Police can only guess the number of firearms - legal and illegal - in the country.

This country has been spared a criminal fraternity that wields firearms as a matter of course. Indeed, according to police statistics, guns are involved in just 1 per cent of violent crime. Yet any comfort to be derived from this statistic must be tempered by data released recently to the Herald under the Official Information Act. This showed 325 illegal firearms were seized in police raids in the year to June. While that is the lowest haul in the past five years, it is still an alarming number and, along with other aspects of the present firearms regime, a cause for continuing concern.

Most of the guns seized by the police were stolen in residential burglaries or from collectors by organised criminals. According to the police's 2011 National Strategic Assessment paper, there is a large pool of illegally held firearms in the country, and guns of almost any type can be obtained relatively easily from within the ranks of criminals. The police, however, can only guess at the extent of the problem. So poor is firearm record-keeping that the number of guns reported stolen in each police district to fuel this black market is not even collated centrally.

In large measure, this shortcoming has its origin in the 1982 decision to abandon the registration of every firearm. Instead, owners were licensed. Before then, the number of guns was relatively tightly controlled. Subsequently, even licensed owners have been able to accumulate any number of firearms. The upshot is that the police have no accurate idea of how many guns - legal or illegal - there are in the country.

An incident three years ago illustrated the dangers of this situation. Jan Molenaar, who shot a senior constable in Napier, had an arsenal of 18 guns, including military-style semi-automatic weapons. He also did not possess a firearms licence, having not responded to calls to renew his licence or surrender his guns in 2002, following the scrapping in 1992 of the lifetime licence for a 10-year licence. The police officers who went to apprehend him had no idea he had accumulated so many arms. That, indeed, is the case for officers executing any search warrant or tackling any domestic dispute. They are in the dark about how many guns may be in a house.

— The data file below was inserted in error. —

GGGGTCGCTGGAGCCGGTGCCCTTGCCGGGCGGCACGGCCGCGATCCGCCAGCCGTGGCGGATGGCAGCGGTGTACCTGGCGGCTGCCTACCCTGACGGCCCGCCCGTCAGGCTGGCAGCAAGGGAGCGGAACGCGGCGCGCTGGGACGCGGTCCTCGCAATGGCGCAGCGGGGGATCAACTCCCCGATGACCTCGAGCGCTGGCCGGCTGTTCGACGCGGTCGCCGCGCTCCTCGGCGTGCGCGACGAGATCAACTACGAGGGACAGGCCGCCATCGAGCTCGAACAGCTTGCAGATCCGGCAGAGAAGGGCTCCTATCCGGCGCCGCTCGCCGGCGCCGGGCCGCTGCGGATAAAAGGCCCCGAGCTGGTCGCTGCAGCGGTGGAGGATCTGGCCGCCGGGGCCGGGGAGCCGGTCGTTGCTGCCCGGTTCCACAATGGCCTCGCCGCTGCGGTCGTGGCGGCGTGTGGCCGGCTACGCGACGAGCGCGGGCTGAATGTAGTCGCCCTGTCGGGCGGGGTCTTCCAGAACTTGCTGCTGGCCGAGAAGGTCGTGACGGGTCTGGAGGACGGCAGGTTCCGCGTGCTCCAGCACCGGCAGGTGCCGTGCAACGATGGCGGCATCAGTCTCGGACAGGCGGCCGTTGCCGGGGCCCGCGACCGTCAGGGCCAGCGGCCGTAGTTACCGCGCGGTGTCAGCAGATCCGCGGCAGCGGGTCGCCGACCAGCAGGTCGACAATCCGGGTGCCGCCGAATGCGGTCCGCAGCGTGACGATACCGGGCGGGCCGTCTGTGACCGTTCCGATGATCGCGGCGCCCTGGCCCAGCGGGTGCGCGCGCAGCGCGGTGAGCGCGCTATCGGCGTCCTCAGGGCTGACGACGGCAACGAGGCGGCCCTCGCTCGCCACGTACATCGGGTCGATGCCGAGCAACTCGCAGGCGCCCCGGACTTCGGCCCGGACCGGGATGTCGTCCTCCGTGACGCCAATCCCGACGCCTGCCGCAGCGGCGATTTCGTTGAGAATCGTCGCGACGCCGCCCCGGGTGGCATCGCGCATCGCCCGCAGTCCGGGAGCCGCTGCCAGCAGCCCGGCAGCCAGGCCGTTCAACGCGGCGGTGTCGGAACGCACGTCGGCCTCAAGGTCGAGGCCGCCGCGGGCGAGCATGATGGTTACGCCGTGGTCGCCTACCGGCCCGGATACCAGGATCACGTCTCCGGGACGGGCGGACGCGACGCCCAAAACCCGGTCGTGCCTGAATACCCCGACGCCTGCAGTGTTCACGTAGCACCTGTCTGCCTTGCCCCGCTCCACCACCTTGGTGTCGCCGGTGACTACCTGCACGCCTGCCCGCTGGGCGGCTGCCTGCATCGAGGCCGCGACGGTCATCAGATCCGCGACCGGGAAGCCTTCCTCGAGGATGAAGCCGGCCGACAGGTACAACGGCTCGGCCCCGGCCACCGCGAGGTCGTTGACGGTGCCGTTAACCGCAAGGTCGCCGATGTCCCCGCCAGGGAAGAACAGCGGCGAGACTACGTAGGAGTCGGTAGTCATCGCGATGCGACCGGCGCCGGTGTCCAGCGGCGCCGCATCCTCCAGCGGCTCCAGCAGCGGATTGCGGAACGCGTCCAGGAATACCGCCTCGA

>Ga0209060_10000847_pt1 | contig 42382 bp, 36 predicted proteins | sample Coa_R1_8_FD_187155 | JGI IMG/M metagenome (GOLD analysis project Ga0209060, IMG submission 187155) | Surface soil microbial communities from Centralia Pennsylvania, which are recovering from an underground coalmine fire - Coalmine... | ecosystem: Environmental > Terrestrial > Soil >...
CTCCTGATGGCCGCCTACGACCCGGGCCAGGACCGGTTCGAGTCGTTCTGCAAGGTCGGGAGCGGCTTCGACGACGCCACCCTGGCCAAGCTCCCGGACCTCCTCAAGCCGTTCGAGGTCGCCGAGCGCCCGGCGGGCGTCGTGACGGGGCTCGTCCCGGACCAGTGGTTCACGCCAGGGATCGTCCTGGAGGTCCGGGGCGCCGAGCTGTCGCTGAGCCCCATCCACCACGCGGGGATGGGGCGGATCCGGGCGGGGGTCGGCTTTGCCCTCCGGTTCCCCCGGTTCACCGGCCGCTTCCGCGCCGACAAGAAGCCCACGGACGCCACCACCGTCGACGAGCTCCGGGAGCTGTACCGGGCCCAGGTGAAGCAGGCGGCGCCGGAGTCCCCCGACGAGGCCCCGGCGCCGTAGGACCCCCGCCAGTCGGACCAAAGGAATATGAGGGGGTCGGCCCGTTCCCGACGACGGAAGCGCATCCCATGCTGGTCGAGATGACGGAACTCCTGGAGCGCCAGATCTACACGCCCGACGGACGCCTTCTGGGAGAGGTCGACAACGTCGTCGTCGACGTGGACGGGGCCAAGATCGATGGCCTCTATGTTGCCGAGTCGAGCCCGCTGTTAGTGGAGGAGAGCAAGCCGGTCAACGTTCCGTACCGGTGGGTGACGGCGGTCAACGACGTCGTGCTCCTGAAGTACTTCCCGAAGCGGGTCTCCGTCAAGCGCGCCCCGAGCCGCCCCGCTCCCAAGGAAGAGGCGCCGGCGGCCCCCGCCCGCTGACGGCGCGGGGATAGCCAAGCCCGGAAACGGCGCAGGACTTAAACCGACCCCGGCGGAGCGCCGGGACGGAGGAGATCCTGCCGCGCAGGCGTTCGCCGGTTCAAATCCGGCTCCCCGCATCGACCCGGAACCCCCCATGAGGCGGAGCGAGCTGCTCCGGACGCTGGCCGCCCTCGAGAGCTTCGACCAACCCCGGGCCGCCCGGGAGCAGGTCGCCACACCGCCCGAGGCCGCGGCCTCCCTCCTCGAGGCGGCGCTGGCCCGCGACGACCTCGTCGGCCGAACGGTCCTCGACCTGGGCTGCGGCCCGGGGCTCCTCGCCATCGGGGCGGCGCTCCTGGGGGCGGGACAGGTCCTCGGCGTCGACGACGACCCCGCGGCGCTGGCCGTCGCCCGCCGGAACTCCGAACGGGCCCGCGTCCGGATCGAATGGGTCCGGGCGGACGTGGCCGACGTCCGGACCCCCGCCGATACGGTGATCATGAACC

This dangerous situation should have been remedied following Sir Thomas Thorp's 1997 review of firearms control. He recommended that all firearms should be registered, not just handguns, machine guns, automatics and military-style semi-automatics. He also sought an independent firearms agency, and the reduction of the 10-year licence to three years. These proposals were incorporated in legislation, only for Parliament to buckle in the face of opposition from the gun lobby. The outcome is that New Zealand and the United States are virtually alone among Western nations in not requiring the registration of firearms.

Registration would not be a cure-all. Criminals intent on obtaining guns will always find a means. But fewer guns would fall into criminal hands, guns used in crime could be more easily traced, and fewer arsenals would be amassed by people with no legitimate reason for them.

Probably not too much should be read into the drop in firearms seized by the police over the past year. Rather than a problem on the wane, the statistic may just as easily reflect a lack of police resourcing or a shift of focus. Either way, the number of seized firearms remains a reason for apprehension. Parliament needs to act before the laxity of current regulations is underlined again by a tragedy involving unlicensed guns.